Star Trek is a franchise for which diversity is not just a bonus, it’s the core foundation of why the show was created. Gene Roddenberry stated unequivocally that the peak of humanity’s achievement will be when we “not only tolerate, but take special delight in differences of life”, and that if we didn’t then we didn’t deserve our place among the stars. It’s ironic then, that it’s taken until 2016 for us to get a main character in Star Trek who is gay.
Roddenberry took as many strides as he could for representation, deliberately giving The Original Series a racially and culturally diverse cast. This had a huge impact on pop culture, and is one of the reasons why Trek is so beloved.
But when it came to queer representation, that was a much thornier issue. The Trek writers have struggled with censors for years, while managing to sneak a few LGBT characters into episodes. Now, it’s not a case of changing a character’s gender in the final draft (as in Rejoined — we’ll get to that later), or dealing with LGBT issues on a thematic basis. , which is a triumph not only for the franchise but for pop culture in general.
Before we get into Trek’s long history of LGBT themes, not to mention the other queer characters — Sulu is by no means the first LGBT character in Star Trek — let’s just talk a bit about why this revelation is such a cause for celebration.
Obviously there’s the representation issue: Having a leading character in a blockbuster be confirmed as gay is a huge stride not only for Trek but for mainstream cinema in general. After all, even within the realm of big scifi franchises, there are currently no queer characters in any of them (with the exception of Deadpool, and ).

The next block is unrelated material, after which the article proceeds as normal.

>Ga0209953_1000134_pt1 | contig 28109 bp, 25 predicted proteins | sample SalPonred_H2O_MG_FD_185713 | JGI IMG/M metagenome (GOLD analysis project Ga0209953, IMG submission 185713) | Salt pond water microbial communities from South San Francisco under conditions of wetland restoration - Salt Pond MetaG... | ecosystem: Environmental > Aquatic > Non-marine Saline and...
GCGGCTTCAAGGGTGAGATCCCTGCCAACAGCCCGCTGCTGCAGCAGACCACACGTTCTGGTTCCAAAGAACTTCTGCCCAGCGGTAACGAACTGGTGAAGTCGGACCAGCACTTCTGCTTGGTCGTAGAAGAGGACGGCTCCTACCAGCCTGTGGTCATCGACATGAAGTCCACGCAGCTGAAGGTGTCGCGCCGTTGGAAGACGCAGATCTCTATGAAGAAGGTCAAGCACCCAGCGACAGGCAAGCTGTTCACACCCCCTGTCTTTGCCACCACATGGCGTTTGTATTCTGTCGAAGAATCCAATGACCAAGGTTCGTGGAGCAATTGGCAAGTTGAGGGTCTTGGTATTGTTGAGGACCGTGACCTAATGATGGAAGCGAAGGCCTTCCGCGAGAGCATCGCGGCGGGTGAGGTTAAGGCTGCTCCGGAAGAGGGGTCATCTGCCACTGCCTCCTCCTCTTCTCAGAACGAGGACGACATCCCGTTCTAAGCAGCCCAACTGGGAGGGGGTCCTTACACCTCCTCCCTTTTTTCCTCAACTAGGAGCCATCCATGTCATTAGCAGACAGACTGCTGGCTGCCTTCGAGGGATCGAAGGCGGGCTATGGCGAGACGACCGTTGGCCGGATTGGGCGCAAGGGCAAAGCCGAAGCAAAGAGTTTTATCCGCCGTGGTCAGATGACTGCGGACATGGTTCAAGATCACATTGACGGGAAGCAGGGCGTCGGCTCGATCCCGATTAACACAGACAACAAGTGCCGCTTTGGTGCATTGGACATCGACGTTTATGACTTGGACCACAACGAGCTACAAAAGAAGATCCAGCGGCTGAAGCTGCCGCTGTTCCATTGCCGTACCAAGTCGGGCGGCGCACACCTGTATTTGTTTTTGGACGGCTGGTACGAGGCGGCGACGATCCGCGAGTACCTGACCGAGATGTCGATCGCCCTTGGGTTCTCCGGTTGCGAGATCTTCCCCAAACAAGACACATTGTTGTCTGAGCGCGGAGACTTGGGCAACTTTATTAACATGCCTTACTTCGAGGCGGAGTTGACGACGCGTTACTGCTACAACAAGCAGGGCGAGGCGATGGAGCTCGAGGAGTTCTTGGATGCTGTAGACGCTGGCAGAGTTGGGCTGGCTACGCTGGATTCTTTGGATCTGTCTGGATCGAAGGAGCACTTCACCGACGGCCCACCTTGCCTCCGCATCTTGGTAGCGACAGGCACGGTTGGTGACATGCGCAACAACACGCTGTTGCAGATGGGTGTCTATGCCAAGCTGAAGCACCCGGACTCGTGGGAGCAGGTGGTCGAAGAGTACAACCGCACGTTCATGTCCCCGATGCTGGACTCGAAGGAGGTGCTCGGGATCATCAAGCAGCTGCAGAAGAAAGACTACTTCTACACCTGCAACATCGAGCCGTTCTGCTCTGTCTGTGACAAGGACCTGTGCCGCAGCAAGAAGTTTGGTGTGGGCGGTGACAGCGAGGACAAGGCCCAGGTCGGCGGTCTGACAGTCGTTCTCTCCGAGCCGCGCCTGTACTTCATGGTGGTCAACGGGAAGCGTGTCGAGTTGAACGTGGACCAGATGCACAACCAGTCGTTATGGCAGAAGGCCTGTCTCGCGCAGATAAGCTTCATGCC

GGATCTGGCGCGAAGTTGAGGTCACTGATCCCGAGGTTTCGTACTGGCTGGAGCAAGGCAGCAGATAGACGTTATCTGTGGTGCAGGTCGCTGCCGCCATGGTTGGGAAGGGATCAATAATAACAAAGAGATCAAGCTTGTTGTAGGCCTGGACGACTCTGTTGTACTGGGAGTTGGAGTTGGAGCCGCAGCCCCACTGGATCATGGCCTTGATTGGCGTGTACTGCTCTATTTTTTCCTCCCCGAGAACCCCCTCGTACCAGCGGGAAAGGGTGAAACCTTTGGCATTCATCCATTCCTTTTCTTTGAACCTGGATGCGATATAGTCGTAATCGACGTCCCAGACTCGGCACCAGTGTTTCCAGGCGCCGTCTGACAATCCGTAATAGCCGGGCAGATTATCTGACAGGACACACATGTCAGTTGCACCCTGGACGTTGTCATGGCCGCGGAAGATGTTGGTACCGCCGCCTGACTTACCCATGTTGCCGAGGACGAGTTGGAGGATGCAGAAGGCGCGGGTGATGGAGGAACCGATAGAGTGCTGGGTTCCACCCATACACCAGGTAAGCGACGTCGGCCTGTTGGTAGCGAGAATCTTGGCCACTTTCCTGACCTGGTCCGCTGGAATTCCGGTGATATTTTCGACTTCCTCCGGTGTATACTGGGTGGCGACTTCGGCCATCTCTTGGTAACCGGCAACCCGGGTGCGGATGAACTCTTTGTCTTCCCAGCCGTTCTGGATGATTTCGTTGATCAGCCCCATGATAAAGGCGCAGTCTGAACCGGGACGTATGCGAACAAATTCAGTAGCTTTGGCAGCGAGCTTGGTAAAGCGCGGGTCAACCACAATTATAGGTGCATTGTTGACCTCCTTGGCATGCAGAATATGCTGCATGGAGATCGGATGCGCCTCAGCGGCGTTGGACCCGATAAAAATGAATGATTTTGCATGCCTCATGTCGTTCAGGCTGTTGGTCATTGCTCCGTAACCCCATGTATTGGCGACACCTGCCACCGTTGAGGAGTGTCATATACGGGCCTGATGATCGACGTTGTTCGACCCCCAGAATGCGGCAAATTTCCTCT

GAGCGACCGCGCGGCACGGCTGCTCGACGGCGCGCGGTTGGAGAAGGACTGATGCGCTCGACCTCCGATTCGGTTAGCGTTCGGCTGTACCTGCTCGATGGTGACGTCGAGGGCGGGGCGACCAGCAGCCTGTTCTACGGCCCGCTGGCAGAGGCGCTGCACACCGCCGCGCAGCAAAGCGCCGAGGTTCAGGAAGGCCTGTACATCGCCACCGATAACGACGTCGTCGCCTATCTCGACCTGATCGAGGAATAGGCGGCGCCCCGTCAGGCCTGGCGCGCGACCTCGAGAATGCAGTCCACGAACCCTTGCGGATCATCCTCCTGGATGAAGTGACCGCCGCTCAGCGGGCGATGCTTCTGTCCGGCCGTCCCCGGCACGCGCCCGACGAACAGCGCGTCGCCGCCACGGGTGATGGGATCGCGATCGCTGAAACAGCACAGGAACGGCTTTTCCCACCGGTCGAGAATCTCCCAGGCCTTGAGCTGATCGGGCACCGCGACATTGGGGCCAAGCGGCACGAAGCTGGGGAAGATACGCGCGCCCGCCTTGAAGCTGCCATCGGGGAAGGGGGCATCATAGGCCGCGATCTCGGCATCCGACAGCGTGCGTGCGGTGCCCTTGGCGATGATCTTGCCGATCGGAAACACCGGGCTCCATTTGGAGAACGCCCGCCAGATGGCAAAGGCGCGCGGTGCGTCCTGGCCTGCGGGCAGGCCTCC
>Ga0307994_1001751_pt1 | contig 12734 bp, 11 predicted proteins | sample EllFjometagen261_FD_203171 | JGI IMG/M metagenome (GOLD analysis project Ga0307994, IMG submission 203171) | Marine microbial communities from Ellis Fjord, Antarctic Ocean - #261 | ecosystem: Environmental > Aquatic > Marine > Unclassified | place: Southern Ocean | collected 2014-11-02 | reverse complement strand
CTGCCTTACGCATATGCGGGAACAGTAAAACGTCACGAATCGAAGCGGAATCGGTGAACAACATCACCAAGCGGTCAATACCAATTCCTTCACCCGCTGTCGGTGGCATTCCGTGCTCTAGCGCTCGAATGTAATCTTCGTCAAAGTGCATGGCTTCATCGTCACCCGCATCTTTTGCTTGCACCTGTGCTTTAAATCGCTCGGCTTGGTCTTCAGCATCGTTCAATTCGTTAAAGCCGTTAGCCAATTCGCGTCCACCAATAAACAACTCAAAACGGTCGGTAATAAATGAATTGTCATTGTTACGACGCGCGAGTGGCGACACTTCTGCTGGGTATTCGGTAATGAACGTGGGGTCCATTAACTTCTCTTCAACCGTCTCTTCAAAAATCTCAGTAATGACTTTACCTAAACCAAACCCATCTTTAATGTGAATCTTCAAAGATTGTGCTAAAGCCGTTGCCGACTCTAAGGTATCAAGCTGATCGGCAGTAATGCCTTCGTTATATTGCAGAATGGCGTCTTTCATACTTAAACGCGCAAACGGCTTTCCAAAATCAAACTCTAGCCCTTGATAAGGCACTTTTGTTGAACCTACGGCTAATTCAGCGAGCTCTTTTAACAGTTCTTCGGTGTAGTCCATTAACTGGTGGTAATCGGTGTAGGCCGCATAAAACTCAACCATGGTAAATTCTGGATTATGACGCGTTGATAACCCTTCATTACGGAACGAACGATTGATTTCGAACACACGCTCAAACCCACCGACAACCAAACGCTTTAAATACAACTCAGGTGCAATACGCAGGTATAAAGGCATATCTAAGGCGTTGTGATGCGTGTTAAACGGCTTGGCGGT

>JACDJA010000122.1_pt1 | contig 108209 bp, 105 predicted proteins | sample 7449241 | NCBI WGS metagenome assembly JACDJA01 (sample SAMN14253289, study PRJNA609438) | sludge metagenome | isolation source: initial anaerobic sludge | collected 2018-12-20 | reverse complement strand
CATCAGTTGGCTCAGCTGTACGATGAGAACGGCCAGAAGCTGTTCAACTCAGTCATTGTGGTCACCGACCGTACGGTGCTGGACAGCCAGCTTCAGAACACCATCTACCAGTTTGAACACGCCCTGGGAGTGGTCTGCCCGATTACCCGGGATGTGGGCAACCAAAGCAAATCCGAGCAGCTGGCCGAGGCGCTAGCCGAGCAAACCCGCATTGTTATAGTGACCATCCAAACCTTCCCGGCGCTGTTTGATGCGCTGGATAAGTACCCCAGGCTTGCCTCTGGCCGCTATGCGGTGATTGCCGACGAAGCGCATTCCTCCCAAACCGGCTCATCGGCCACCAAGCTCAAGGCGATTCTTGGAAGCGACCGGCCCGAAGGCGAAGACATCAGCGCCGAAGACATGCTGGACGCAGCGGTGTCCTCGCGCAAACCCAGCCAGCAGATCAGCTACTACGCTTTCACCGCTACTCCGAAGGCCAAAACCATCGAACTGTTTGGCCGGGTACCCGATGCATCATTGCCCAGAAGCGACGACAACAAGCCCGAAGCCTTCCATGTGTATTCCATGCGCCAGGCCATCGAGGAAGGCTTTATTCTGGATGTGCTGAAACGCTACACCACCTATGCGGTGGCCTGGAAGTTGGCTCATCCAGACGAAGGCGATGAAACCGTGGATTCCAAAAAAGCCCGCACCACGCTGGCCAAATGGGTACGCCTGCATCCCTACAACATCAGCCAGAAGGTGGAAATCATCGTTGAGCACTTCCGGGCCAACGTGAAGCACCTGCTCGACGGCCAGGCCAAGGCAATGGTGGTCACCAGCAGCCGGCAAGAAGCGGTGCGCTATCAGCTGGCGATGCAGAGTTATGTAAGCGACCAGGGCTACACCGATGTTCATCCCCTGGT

But what’s most important is that . This is Sulu, the much loved character from The Original Series, who rose through the ranks to become Admiral, and who has been a symbol of hope for many fans over the decades.
Sulu is prolific, a talented Starfleet officer who’s a certified badass with a blade, with a special interest in horticulture. Now, he’s gay too, with a husband . And because of the prequel-y nature of Beyond, in one fell swoop this film hasn’t just added a new queer character, its established that one of Trek’s first characters was always gay. Which is fantastic, considering the complicated history Trek has with LGBT representation.
Sneaking Past The Censors
As much as we want to praise the creative team of Beyond, there’s a slight misconception floating around — a lot of publications are claiming Sulu is the first LGBT character in Trek. He isn’t, but he is the first one who has been openly described as gay. Arguably, Trek already had a main bisexual character: Jadzia Dax of Deep Space Nine, who openly expressed her attraction to both women and men.
As fantastic as these LGBT characters from Trek’s past are, there’s no denying that most of them were one-episode-wonders. The rest was left mostly up to subtext, as in the case of Garak, and even Jadzia’s sexuality was mostly expressed in innuendo. This is thanks to censorship, which Trek has struggled with for decades.